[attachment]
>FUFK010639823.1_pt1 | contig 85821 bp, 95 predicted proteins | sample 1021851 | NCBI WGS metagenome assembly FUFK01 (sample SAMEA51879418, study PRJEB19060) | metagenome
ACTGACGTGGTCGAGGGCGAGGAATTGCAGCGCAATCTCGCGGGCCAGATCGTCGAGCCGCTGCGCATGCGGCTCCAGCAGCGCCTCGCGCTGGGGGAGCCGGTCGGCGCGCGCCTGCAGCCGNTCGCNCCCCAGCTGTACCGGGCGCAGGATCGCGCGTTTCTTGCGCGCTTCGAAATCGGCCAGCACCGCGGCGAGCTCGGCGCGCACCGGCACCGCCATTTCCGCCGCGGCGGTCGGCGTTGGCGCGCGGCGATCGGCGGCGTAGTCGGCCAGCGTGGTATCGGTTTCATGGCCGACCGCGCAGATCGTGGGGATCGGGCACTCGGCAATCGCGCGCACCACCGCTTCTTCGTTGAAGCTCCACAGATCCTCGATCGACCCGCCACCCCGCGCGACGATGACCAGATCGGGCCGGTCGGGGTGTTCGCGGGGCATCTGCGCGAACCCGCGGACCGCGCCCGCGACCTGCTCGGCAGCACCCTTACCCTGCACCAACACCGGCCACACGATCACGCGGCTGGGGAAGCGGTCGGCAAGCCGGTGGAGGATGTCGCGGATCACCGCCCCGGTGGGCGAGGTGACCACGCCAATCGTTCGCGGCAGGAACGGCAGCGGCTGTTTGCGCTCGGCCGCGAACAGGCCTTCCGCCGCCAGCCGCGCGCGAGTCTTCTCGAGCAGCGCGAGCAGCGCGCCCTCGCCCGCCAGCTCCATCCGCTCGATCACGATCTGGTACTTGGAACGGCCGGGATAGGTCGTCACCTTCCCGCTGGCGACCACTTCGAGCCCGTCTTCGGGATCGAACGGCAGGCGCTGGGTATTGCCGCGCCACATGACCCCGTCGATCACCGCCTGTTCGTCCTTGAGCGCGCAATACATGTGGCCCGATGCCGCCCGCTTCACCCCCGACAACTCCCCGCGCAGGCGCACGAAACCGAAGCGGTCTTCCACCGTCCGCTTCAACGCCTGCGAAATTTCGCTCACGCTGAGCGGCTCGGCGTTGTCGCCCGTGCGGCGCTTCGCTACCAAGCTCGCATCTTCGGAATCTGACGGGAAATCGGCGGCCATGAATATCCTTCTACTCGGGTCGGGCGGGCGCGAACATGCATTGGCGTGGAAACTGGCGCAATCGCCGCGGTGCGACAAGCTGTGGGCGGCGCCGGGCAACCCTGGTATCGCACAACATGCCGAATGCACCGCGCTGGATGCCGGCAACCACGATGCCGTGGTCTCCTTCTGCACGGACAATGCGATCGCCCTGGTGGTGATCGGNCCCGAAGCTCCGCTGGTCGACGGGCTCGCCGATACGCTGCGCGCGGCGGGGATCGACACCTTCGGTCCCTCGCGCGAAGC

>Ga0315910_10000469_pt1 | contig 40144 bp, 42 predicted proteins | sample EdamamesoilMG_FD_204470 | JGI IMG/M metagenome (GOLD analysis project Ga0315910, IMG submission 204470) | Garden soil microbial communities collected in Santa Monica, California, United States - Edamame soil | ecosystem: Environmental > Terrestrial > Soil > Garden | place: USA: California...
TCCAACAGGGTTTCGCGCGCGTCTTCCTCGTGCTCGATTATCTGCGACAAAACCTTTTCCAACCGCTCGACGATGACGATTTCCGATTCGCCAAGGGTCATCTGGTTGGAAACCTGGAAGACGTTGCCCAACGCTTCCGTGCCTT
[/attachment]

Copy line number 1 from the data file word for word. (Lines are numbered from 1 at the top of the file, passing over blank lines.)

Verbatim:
>FUFK010639823.1_pt1 | contig 85821 bp, 95 predicted proteins | sample 1021851 | NCBI WGS metagenome assembly FUFK01 (sample SAMEA51879418, study PRJEB19060) | metagenome